Letter to the Royal Society of Canada

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Mar 9, 2013, 3:38:26 AM3/9/13
Dear Sir/Madam,

With every respect for the Royal Society of Canada's reputation for
professionalism and integrity, we are concerned about the constitution
of your expert panel for the 'Review of Safety Code 6: Potential Health
Risks of Radiofrequency Fields from Wireless Telecommunications
Devices.' There is at least the appearance of significant potential for
bias and/or conflict of interest among some of its members, and we urge
strongly that the Royal Society reconstitute the panel (even if it means
beginning the study afresh) solely of members with (i) no appreciably
material link, past or present, in their personal or professional lives
to the wireless telecommunications industry and (ii) who have not staked
an academic or otherwise public reputation on a specific view of the
adequacy of Health Canada's Safety Code 6 or the potential health
effects, or lack thereof, of radiofrequency fields from wireless
telecommunications devices. It would be regrettable for the
impartiality of any of your reports to be called into question, or for
the authority and reputation of the Royal Society to be compromised in
any way, and we are sure you would agree that those experts with such
links and/or existing positions ought to be removed from the panel.

While it is right and laudable for the Royal Society to have, as it
appears to have done, attempted to staff this panel with members from
diverse personal, professional and (somewhat diverse) geographical
backgrounds, only those individuals capable of approaching an expert
panel study with no potential for prejudice respecting the subject of
that study, and no appearance of potential for such prejudice, ought to
participate in that expert panel if it is designed to be "independent,
comprehensive and evidence-based input into the public policy
development process of Canada," as the Royal Society website describes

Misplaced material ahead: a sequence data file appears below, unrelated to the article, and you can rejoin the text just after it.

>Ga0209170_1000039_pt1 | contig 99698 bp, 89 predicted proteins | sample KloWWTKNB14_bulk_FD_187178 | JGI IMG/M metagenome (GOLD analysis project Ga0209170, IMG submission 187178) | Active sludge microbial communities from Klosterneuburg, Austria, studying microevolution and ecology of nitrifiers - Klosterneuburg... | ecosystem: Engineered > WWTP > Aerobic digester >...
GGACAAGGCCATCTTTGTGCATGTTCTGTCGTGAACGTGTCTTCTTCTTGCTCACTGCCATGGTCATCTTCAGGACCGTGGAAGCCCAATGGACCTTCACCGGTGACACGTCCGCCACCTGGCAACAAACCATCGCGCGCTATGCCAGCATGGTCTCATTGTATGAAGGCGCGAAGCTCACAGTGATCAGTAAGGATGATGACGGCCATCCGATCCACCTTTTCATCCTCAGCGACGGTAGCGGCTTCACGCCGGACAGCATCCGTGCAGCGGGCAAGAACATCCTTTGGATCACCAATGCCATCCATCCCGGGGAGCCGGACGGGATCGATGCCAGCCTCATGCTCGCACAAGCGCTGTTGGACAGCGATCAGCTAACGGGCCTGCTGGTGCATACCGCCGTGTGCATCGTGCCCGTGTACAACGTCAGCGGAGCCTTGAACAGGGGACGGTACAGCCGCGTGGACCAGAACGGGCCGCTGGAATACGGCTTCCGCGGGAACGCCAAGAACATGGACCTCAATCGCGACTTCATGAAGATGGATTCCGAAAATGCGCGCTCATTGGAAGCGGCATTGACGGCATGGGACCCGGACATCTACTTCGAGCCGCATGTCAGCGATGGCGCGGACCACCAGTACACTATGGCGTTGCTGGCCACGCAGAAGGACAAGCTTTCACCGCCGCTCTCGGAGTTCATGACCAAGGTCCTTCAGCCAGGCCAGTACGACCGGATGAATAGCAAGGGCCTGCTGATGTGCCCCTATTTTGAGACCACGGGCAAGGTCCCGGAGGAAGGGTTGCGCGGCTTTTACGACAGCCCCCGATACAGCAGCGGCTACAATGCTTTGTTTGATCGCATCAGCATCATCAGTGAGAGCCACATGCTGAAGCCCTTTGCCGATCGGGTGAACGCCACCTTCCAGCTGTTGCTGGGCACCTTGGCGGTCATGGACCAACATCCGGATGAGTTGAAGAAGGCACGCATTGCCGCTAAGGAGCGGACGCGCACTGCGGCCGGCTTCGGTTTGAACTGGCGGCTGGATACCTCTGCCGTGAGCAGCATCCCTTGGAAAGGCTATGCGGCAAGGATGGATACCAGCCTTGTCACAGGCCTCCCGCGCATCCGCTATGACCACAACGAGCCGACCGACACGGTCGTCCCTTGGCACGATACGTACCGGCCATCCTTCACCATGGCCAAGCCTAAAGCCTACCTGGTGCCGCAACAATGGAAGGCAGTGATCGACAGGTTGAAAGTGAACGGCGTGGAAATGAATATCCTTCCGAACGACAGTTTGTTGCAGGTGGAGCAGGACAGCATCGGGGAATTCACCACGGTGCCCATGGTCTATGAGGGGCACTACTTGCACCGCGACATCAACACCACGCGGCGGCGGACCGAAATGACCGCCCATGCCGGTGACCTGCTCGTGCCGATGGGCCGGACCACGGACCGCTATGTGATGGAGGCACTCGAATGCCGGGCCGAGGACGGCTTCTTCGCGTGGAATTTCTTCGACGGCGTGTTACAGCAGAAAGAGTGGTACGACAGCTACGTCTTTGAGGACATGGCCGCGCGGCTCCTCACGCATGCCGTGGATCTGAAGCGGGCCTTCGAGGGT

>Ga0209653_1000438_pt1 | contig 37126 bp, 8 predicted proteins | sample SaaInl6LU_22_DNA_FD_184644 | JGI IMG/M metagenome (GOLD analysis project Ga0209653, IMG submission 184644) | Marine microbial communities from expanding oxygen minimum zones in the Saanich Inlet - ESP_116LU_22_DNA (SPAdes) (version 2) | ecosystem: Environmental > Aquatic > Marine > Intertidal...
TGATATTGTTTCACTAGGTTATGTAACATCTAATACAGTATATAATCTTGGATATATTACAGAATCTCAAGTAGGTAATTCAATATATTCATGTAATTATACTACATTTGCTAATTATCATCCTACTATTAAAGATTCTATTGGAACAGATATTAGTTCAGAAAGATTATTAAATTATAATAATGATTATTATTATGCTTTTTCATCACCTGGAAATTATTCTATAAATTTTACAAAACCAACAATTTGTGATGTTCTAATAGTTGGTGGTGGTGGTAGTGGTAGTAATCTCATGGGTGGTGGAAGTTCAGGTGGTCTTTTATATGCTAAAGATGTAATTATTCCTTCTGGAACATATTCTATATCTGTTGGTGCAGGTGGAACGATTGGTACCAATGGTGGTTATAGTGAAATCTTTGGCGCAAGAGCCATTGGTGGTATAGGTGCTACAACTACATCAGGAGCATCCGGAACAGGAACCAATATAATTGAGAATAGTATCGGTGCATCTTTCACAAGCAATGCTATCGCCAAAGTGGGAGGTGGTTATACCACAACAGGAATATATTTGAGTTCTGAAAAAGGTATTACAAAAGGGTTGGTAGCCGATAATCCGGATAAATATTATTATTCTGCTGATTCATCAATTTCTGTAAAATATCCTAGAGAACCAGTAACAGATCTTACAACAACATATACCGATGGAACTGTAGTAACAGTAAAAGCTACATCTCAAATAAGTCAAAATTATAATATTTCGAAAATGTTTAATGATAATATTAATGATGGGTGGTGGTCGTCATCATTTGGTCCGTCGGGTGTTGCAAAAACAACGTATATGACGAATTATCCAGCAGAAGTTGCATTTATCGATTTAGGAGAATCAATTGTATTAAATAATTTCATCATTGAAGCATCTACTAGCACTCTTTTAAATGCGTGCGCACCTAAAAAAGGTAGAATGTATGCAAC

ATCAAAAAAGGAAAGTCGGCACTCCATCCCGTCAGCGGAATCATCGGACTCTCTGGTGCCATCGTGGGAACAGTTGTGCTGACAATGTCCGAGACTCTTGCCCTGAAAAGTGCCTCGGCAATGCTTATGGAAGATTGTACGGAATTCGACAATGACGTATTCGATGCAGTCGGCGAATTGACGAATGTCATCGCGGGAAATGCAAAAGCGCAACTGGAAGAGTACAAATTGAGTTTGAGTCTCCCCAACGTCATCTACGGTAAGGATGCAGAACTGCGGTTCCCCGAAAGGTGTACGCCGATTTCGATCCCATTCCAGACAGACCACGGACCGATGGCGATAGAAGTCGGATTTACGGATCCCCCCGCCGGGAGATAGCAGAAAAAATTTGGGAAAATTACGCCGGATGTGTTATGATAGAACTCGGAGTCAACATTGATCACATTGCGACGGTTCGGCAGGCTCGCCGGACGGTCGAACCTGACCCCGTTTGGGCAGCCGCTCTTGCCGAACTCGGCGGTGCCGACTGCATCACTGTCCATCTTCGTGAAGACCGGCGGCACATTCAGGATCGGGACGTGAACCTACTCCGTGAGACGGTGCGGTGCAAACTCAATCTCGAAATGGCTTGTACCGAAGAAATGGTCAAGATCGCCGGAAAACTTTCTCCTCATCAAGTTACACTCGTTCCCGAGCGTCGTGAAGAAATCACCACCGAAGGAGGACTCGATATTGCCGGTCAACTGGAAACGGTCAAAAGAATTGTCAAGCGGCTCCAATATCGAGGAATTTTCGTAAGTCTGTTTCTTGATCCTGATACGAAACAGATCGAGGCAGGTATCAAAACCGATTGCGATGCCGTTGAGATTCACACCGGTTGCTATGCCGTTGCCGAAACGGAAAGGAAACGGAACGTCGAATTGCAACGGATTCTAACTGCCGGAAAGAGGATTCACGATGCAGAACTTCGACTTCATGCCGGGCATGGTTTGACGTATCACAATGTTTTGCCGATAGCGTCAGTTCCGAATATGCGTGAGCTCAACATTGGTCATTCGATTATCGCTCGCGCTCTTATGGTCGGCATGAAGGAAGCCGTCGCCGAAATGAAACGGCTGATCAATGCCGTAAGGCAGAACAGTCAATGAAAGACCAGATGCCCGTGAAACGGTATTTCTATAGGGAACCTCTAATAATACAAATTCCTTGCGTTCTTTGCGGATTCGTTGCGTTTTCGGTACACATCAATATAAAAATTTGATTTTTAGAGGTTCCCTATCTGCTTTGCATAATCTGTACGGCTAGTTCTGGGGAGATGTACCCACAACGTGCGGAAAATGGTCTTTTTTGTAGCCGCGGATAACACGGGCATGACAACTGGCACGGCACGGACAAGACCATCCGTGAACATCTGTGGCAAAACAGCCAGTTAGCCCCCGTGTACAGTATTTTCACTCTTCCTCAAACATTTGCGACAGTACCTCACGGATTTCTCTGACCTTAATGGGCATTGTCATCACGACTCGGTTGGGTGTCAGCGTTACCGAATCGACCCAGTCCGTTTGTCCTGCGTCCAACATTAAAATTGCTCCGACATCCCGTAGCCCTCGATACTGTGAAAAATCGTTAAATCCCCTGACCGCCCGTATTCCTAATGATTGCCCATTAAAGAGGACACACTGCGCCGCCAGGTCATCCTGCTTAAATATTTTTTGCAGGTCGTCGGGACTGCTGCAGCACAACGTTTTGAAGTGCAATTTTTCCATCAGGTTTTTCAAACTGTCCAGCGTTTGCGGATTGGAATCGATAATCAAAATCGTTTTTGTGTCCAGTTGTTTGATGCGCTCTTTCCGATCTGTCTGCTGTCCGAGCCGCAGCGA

its work. We therefore, and without any wish to impugn the credibility
of these individuals generally, question the inclusion in this
particular panel of, for example, Dr. Daniel Krewski, who has been
involved in studies partially funded by the Canadian Wireless and
Telecommunications Association; Dr. Louise Lemyre, a close colleague of
Dr. Krewski and whose credentials in social psychology in any event
would appear ill-suited to a study of the biological effects of
radiofrequency radiation; Dr. Kenneth Foster, who has made an academic
position clear in a set of book reviews recently published in the
journal of the Institute of Electrical and Electronics Engineers, in
which he expresses scepticism of claims of radiofrequency radiation
health effects; Dr. John Moulder, who is alleged to have "earned
hundreds of thousands of dollars disputing the existence of adverse EMF
health effects, even those accepted by most other members of the EMF
community" (Microwave News - http://microwavenews.com/RR.html); and Dr.
Frank Prato, who has made public statements questioning the wisdom of
precautionary measures by public authorities against potential health
effects from radiofrequency radiation, and thus holds an existing and
publicly stated position on the policy question.

The matter of health effects from radiofrequency radiation and the use
of wireless communication devices is one of the great looming public
policy concerns of our time, touching, because of the extensive
proliferation of wireless technologies, the health of nearly every
Canadian (including our susceptibility to cancer and neurological and
cardiac disorders, and our fertility and the integrity of our genetic
heritage), touching the politics and philosophy of precaution in public
policy, the question of corporate influence in public policy, and both
current and future health-care costs of all Canadian taxpayers. Before
a senior, respected and authoritative body like the Royal Society issues
serious and influential policy advice on a matter of such broad public
import, surely it would behoove the body to gather for that purpose a
panel of not only capable, qualified and knowledge-seeking but also
completely neutral-minded scientists whose sole purposes are to discover
the truth of the matter and make reasoned recommendations based on their
honest findings, untainted by bias or conflict of interest, the
potential for bias or conflict of interest or even the perception of
same. Any other course would be a profound disservice to Canadians, an
abdication of societal responsibility whose dangerous consequences could
resonate for generations to come. We trust the Royal Society will take
its moral position seriously, take every appropriate measure to maintain
the integrity of this expert panel report and in so doing retain the
deserved trust of right-thinking Canadians.

Yours faithfully,

Informant: Martin Weatherall

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